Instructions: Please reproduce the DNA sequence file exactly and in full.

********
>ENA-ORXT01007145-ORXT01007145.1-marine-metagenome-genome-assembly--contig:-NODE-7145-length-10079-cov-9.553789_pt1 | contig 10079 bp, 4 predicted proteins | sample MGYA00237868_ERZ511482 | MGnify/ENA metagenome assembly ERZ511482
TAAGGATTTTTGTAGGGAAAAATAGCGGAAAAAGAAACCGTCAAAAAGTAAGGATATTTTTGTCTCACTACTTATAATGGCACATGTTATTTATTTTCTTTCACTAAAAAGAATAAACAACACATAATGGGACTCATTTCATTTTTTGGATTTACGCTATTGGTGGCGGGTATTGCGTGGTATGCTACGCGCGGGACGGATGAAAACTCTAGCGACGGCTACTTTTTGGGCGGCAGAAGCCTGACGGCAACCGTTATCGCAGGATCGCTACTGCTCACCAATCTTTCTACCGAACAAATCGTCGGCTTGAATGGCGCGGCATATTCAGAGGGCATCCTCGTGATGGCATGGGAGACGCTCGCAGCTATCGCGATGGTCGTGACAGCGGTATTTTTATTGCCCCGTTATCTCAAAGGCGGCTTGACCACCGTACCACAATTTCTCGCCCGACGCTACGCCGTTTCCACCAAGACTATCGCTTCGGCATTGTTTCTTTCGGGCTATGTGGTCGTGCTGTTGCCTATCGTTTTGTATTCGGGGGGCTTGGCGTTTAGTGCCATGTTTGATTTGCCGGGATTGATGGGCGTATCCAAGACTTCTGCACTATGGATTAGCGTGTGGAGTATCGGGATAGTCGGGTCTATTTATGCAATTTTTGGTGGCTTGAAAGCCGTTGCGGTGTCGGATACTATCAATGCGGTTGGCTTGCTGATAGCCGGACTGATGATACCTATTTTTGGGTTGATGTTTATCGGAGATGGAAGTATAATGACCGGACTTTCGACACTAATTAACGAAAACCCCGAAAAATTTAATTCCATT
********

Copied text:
>ENA-ORXT01007145-ORXT01007145.1-marine-metagenome-genome-assembly--contig:-NODE-7145-length-10079-cov-9.553789_pt1 | contig 10079 bp, 4 predicted proteins | sample MGYA00237868_ERZ511482 | MGnify/ENA metagenome assembly ERZ511482
TAAGGATTTTTGTAGGGAAAAATAGCGGAAAAAGAAACCGTCAAAAAGTAAGGATATTTTTGTCTCACTACTTATAATGGCACATGTTATTTATTTTCTTTCACTAAAAAGAATAAACAACACATAATGGGACTCATTTCATTTTTTGGATTTACGCTATTGGTGGCGGGTATTGCGTGGTATGCTACGCGCGGGACGGATGAAAACTCTAGCGACGGCTACTTTTTGGGCGGCAGAAGCCTGACGGCAACCGTTATCGCAGGATCGCTACTGCTCACCAATCTTTCTACCGAACAAATCGTCGGCTTGAATGGCGCGGCATATTCAGAGGGCATCCTCGTGATGGCATGGGAGACGCTCGCAGCTATCGCGATGGTCGTGACAGCGGTATTTTTATTGCCCCGTTATCTCAAAGGCGGCTTGACCACCGTACCACAATTTCTCGCCCGACGCTACGCCGTTTCCACCAAGACTATCGCTTCGGCATTGTTTCTTTCGGGCTATGTGGTCGTGCTGTTGCCTATCGTTTTGTATTCGGGGGGCTTGGCGTTTAGTGCCATGTTTGATTTGCCGGGATTGATGGGCGTATCCAAGACTTCTGCACTATGGATTAGCGTGTGGAGTATCGGGATAGTCGGGTCTATTTATGCAATTTTTGGTGGCTTGAAAGCCGTTGCGGTGTCGGATACTATCAATGCGGTTGGCTTGCTGATAGCCGGACTGATGATACCTATTTTTGGGTTGATGTTTATCGGAGATGGAAGTATAATGACCGGACTTTCGACACTAATTAACGAAAACCCCGAAAAATTTAATTCCATT